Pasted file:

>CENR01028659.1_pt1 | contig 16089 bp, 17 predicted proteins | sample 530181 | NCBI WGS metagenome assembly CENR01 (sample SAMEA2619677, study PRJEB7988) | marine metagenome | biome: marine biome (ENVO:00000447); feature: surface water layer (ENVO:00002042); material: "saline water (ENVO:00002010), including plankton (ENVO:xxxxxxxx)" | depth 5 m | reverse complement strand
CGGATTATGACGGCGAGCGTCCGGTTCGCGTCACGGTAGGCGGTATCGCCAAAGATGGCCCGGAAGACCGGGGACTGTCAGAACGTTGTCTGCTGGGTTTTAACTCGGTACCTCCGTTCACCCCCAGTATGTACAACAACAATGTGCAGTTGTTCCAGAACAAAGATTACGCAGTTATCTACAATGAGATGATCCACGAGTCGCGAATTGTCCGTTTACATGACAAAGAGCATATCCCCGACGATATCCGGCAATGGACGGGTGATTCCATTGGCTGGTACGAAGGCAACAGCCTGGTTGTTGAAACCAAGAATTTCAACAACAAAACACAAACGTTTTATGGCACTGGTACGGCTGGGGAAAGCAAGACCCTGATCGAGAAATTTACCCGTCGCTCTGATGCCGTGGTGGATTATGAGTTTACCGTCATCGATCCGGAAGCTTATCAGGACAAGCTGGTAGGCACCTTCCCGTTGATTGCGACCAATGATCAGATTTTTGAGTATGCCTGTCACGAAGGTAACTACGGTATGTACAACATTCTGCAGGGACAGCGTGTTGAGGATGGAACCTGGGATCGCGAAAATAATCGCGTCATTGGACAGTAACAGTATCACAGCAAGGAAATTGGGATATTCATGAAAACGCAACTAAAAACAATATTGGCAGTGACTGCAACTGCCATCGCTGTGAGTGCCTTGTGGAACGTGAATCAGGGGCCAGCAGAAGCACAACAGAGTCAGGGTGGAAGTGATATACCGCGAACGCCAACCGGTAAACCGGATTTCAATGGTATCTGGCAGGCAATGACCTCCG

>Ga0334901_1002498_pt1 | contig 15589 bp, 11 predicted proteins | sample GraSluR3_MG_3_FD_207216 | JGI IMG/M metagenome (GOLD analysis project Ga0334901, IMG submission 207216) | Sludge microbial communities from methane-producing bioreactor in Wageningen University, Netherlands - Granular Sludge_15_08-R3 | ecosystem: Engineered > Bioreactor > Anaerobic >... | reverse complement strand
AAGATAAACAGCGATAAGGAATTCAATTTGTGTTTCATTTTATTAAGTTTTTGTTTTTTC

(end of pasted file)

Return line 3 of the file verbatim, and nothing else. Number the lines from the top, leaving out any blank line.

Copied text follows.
>Ga0334901_1002498_pt1 | contig 15589 bp, 11 predicted proteins | sample GraSluR3_MG_3_FD_207216 | JGI IMG/M metagenome (GOLD analysis project Ga0334901, IMG submission 207216) | Sludge microbial communities from methane-producing bioreactor in Wageningen University, Netherlands - Granular Sludge_15_08-R3 | ecosystem: Engineered > Bioreactor > Anaerobic >... | reverse complement strand